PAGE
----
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Holiday Albums Part Three


Also see Holiday Albums Part One and Part Two

KEVIN DOZIER (VOCALS)
ALEX RYBECK (PIANO)

HOME FOR THE HOLIDAYS

This little seven-track album is like a favorite knitted scarf or a cup of the very finest hot chocolate. But the holiday comfort food served up by up by the singing Master of Cozy Kevin Dozier and class-act pianist/arranger Alex Rybeck is not "easy listening" feel-good fluff. No automatic pilot is guiding this recital. It's a thinking person's Christmas album. There's discretion and the kind of intimacy and direct heart-to-heart communication that cabaret, at its best, epitomizes. Self-indulgent excess is taboo with Dozier and Rybeck, a simpatico duo. A very noticeable yet unforced sincerity and unashamed, non-self-conscious vulnerability reign. Sweetness and the sacred joy of the season are both comfortably embraced. The uber-tender touch finds its expression gently on the ballads, shines with proud earnestness and respect on the sacred numbers (non-showy, consistently direct renditions of "Silent Night" and "O Holy Night," with nice variety in dynamics, pulling back when others might go for "big"). "Let It Snow! Let It Snow! Let It Snow!" is taken at a lovingly lazy pace, the slower snuggle bringing out the romanticism of the longing and lingering lost in peppy versions by others. Kevin even manages to find welcome variety in how he phrases and emphasizes words in the repetitive title line. Quite the feat!

Interestingly, "I'll Be Home for Christmas (If Only in My Dreams)" gets a new perspective (or perhaps an imagined other side of the story) when combined with Stephen Sondheim's delicate, pain-etched "Goodbye for Now" from the film Reds. I find myself leaning forward to capture each turn of phrase in the complex emotions and change of mood in lyrics I know so well. The two are so in tune with each other on this track (and others) that it is almost as if they are singing a duet. Alex's heartbreaking fragility on the little instrumental phrases in the Sondheim melody speak volumes. The sparseness of just two people in that recording studio allow both to be truly heard and appreciated.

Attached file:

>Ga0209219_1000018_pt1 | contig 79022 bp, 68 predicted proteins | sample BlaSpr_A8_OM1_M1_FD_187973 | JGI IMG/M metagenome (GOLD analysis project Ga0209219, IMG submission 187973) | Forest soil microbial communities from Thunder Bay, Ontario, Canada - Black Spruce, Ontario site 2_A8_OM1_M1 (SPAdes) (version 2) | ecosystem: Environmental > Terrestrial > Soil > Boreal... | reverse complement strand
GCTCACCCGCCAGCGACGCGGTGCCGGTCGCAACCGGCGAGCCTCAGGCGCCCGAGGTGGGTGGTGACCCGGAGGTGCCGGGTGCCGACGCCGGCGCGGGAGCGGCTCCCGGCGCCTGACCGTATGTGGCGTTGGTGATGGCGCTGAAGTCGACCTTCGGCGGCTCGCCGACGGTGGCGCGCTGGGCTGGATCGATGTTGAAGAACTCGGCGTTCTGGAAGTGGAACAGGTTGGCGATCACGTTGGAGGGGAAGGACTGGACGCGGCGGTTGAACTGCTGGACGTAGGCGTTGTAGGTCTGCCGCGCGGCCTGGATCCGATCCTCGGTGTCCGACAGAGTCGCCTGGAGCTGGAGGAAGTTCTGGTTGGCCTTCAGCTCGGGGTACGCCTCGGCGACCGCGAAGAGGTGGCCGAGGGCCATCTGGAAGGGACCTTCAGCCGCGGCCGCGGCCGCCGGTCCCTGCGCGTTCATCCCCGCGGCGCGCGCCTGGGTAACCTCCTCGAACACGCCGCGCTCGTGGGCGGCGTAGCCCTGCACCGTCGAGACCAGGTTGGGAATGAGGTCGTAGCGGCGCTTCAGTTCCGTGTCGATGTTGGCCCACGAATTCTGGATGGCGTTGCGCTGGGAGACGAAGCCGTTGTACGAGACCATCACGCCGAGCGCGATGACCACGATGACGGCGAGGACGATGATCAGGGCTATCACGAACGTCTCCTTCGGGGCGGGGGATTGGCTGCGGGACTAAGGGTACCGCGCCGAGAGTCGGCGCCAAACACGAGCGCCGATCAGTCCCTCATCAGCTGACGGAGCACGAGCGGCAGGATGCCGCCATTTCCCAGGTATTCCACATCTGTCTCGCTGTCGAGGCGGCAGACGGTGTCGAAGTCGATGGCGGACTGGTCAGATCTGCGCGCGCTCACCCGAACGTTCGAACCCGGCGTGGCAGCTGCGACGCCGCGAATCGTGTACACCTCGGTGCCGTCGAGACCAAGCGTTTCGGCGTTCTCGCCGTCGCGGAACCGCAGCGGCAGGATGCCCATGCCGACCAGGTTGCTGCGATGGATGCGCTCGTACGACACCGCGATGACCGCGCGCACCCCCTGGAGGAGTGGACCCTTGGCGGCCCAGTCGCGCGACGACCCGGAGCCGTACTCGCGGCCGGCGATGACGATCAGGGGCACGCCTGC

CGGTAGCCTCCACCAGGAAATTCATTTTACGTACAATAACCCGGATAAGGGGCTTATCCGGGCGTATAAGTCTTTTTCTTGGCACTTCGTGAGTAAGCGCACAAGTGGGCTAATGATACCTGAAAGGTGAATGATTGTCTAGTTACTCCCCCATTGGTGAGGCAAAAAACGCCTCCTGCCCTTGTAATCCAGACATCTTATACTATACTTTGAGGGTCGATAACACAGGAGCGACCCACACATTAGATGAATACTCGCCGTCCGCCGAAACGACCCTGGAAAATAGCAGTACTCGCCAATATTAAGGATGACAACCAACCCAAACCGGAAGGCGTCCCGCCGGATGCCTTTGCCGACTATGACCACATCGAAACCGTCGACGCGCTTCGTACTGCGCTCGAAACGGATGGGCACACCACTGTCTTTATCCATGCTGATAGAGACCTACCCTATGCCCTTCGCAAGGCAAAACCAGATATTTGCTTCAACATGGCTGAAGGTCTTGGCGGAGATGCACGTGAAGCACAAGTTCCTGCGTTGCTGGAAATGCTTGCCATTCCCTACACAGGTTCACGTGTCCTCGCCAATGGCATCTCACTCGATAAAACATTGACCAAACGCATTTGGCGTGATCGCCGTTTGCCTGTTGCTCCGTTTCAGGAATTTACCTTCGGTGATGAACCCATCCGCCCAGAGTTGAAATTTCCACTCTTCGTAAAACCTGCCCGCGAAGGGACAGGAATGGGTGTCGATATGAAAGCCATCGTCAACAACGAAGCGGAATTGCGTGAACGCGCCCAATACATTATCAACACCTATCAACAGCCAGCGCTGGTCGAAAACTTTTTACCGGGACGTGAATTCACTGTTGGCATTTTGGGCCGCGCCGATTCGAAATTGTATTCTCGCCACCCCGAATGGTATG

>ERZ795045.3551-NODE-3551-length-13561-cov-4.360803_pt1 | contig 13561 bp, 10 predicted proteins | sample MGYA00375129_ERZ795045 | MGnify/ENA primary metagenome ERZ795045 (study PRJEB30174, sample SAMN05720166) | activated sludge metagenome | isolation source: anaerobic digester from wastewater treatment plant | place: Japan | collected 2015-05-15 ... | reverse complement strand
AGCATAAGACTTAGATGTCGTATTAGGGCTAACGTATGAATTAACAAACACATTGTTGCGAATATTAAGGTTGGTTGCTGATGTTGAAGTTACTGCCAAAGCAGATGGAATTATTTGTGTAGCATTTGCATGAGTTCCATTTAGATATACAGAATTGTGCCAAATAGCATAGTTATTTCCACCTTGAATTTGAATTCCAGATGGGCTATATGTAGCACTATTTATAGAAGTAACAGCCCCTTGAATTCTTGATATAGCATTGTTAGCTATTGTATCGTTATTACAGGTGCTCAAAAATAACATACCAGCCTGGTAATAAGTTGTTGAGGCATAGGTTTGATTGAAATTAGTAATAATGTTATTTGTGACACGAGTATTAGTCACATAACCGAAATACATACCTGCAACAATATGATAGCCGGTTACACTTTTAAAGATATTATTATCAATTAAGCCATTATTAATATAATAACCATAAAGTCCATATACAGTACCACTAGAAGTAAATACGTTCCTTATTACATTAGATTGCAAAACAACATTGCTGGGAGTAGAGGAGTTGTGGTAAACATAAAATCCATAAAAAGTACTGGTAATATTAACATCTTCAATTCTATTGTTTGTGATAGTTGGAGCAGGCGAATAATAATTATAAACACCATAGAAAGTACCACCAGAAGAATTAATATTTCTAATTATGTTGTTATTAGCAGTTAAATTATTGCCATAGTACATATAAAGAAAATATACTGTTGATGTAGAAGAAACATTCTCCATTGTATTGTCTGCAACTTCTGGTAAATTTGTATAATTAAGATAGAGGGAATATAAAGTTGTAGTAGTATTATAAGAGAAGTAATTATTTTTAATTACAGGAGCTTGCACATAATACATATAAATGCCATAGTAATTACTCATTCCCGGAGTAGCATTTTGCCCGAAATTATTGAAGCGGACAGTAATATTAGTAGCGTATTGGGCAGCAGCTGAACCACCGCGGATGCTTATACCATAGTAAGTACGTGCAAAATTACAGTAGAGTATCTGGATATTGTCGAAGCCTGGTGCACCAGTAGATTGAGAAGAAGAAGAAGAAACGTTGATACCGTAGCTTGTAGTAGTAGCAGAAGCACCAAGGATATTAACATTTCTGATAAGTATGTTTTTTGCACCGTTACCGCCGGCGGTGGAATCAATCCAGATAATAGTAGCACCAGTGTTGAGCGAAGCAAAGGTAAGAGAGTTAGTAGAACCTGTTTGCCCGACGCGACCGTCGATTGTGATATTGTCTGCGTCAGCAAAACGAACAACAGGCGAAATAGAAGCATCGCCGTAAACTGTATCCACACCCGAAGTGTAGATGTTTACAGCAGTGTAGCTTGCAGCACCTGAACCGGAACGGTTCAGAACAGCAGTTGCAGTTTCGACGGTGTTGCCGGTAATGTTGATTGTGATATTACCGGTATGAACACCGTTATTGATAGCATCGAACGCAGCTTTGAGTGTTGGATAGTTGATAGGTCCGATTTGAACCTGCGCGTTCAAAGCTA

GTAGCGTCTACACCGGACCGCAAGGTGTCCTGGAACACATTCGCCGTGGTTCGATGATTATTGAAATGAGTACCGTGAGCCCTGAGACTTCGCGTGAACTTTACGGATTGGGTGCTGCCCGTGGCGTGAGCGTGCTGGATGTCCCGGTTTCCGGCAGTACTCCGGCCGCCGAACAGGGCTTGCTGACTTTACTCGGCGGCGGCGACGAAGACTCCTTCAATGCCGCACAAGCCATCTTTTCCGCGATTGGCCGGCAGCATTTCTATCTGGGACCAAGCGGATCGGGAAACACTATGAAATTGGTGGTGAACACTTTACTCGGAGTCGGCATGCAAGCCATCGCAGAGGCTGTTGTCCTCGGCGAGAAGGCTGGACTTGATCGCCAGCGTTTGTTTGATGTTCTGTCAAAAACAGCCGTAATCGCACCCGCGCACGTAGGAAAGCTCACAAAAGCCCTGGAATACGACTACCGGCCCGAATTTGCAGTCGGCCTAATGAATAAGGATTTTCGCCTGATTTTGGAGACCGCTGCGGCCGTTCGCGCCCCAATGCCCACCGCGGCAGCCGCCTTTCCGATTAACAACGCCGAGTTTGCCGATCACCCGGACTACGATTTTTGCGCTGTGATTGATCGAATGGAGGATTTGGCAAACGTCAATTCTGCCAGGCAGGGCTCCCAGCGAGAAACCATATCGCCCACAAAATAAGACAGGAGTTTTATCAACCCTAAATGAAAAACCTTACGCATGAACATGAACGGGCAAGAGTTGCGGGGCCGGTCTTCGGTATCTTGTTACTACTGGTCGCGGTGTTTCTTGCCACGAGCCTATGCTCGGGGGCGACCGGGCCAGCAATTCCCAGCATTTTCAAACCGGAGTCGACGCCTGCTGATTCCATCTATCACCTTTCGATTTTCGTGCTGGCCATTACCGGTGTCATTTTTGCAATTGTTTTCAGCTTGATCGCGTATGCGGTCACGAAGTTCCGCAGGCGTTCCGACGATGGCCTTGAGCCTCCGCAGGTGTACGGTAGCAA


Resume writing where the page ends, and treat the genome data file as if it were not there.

The pianist, who's hand a hand in many careers and CDs, such as the Liz Callaway EP reviewed last week, is invaluably prominent but never overshadowing a singer with his playing or arrangements (he's the arranger on all tracks here). His songwriting is also on display in two impressive pieces: "Together This Christmas," about being unabashedly in love with a new partner and family written with Barbara Fried (with images like "Watching it together this Christmas makes the snow mean more"); and the album-closing sweet nightcap "Bless Your Heart" written with Ira Gasman (lyricist for the Broadway musical The Life). In the latter, Kevin is the kind of guy who can sing the word "darling" without sounding coy or sticky.

This music by these skilled companions is the companion piece for no-rush, no-slush, just-enough-mushiness Christmas.

CANDICE CORBIN, TERESA FISCHER, ANDREW DAVID SOTOMAYOR
CHRISTMAS IS ...

The sublime sits side by side with samples of the ridiculous—meaning silly—on Christmas Is ... It underscores the fact that the holiday can bring out the reverent beauty in song, praising the birth of Jesus, as well as deign to dishing about the more mundane secular habits. Dwelling on diversions of gift-giving and getting, parties and pairing-up pale in comparison to the stark beauty and simplicity highlighted so successfully in the serious numbers.